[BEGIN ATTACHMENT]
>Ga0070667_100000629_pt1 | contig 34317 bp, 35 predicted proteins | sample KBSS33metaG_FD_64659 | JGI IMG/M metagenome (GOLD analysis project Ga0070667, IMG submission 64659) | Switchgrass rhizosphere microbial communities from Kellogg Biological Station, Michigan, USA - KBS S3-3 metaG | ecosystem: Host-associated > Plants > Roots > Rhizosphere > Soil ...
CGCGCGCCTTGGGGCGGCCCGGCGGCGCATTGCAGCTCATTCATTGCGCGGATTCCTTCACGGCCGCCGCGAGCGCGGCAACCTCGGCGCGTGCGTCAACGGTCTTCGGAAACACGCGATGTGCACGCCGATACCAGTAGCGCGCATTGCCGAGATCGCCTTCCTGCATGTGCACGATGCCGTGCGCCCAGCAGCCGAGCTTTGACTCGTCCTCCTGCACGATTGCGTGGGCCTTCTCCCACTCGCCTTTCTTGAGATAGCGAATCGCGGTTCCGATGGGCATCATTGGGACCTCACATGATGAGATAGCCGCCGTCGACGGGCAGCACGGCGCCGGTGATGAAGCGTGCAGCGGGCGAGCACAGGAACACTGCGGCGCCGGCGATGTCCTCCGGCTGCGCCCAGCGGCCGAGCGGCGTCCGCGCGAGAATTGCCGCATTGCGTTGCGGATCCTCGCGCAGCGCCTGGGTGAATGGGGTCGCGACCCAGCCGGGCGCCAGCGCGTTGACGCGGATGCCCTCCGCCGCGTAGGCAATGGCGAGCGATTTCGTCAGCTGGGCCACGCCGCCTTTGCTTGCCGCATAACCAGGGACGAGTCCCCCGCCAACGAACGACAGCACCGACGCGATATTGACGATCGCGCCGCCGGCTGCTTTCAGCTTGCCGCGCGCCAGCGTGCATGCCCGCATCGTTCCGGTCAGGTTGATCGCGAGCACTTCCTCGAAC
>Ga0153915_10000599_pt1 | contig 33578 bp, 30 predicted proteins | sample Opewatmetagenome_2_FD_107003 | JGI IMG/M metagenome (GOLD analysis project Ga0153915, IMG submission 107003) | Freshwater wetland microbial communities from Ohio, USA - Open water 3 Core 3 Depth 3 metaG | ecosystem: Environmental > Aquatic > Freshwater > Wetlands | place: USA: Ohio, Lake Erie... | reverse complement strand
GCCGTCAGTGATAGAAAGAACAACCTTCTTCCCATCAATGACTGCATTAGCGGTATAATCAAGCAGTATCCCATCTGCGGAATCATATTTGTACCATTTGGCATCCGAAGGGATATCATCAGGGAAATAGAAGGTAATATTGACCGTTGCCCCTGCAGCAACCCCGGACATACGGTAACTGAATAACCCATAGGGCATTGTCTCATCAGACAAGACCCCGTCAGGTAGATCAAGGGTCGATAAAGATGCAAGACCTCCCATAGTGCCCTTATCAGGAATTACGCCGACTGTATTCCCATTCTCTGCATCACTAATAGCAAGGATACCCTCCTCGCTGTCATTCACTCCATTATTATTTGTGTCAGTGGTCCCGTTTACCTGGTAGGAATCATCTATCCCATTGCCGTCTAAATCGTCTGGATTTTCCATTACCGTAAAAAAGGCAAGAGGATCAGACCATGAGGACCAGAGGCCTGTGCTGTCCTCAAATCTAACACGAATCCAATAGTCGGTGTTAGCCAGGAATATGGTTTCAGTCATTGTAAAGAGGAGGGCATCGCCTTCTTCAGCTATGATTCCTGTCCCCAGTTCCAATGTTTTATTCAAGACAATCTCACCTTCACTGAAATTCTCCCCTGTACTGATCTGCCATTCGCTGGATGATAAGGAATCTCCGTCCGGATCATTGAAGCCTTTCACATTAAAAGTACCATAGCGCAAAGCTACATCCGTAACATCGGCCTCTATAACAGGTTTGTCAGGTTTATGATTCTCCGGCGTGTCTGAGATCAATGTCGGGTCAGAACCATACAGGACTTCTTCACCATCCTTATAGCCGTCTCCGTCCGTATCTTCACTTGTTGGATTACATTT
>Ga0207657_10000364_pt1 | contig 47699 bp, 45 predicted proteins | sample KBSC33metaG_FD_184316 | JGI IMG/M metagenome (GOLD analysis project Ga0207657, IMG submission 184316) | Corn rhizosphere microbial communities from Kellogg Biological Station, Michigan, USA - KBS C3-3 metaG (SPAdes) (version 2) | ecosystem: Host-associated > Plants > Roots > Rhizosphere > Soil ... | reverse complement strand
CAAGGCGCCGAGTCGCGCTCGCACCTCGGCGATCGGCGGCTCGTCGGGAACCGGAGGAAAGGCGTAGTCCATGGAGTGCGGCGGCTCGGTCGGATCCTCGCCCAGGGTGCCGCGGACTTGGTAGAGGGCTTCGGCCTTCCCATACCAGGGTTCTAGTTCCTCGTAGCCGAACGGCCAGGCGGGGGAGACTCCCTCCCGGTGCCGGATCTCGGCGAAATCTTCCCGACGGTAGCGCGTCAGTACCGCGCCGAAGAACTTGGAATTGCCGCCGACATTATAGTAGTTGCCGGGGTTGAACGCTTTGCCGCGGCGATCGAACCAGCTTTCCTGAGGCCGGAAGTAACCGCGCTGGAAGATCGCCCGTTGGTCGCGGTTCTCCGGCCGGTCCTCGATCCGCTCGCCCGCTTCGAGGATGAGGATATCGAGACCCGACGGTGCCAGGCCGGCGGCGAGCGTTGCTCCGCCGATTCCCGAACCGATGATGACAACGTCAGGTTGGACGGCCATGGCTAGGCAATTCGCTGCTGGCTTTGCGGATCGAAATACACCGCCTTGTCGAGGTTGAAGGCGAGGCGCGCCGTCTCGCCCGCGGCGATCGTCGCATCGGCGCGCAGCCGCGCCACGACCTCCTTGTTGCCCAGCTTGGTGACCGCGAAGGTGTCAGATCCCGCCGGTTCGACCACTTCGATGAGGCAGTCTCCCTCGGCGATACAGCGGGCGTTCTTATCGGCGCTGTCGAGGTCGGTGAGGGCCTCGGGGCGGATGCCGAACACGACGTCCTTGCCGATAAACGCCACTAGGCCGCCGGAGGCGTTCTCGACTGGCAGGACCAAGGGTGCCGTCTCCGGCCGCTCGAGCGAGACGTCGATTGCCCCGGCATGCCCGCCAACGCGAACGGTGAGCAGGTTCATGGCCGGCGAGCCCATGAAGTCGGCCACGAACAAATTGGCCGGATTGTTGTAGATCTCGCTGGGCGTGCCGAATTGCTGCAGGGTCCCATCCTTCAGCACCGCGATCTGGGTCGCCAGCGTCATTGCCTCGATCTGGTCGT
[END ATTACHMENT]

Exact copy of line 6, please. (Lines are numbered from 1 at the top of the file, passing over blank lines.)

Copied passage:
CAAGGCGCCGAGTCGCGCTCGCACCTCGGCGATCGGCGGCTCGTCGGGAACCGGAGGAAAGGCGTAGTCCATGGAGTGCGGCGGCTCGGTCGGATCCTCGCCCAGGGTGCCGCGGACTTGGTAGAGGGCTTCGGCCTTCCCATACCAGGGTTCTAGTTCCTCGTAGCCGAACGGCCAGGCGGGGGAGACTCCCTCCCGGTGCCGGATCTCGGCGAAATCTTCCCGACGGTAGCGCGTCAGTACCGCGCCGAAGAACTTGGAATTGCCGCCGACATTATAGTAGTTGCCGGGGTTGAACGCTTTGCCGCGGCGATCGAACCAGCTTTCCTGAGGCCGGAAGTAACCGCGCTGGAAGATCGCCCGTTGGTCGCGGTTCTCCGGCCGGTCCTCGATCCGCTCGCCCGCTTCGAGGATGAGGATATCGAGACCCGACGGTGCCAGGCCGGCGGCGAGCGTTGCTCCGCCGATTCCCGAACCGATGATGACAACGTCAGGTTGGACGGCCATGGCTAGGCAATTCGCTGCTGGCTTTGCGGATCGAAATACACCGCCTTGTCGAGGTTGAAGGCGAGGCGCGCCGTCTCGCCCGCGGCGATCGTCGCATCGGCGCGCAGCCGCGCCACGACCTCCTTGTTGCCCAGCTTGGTGACCGCGAAGGTGTCAGATCCCGCCGGTTCGACCACTTCGATGAGGCAGTCTCCCTCGGCGATACAGCGGGCGTTCTTATCGGCGCTGTCGAGGTCGGTGAGGGCCTCGGGGCGGATGCCGAACACGACGTCCTTGCCGATAAACGCCACTAGGCCGCCGGAGGCGTTCTCGACTGGCAGGACCAAGGGTGCCGTCTCCGGCCGCTCGAGCGAGACGTCGATTGCCCCGGCATGCCCGCCAACGCGAACGGTGAGCAGGTTCATGGCCGGCGAGCCCATGAAGTCGGCCACGAACAAATTGGCCGGATTGTTGTAGATCTCGCTGGGCGTGCCGAATTGCTGCAGGGTCCCATCCTTCAGCACCGCGATCTGGGTCGCCAGCGTCATTGCCTCGATCTGGTCGT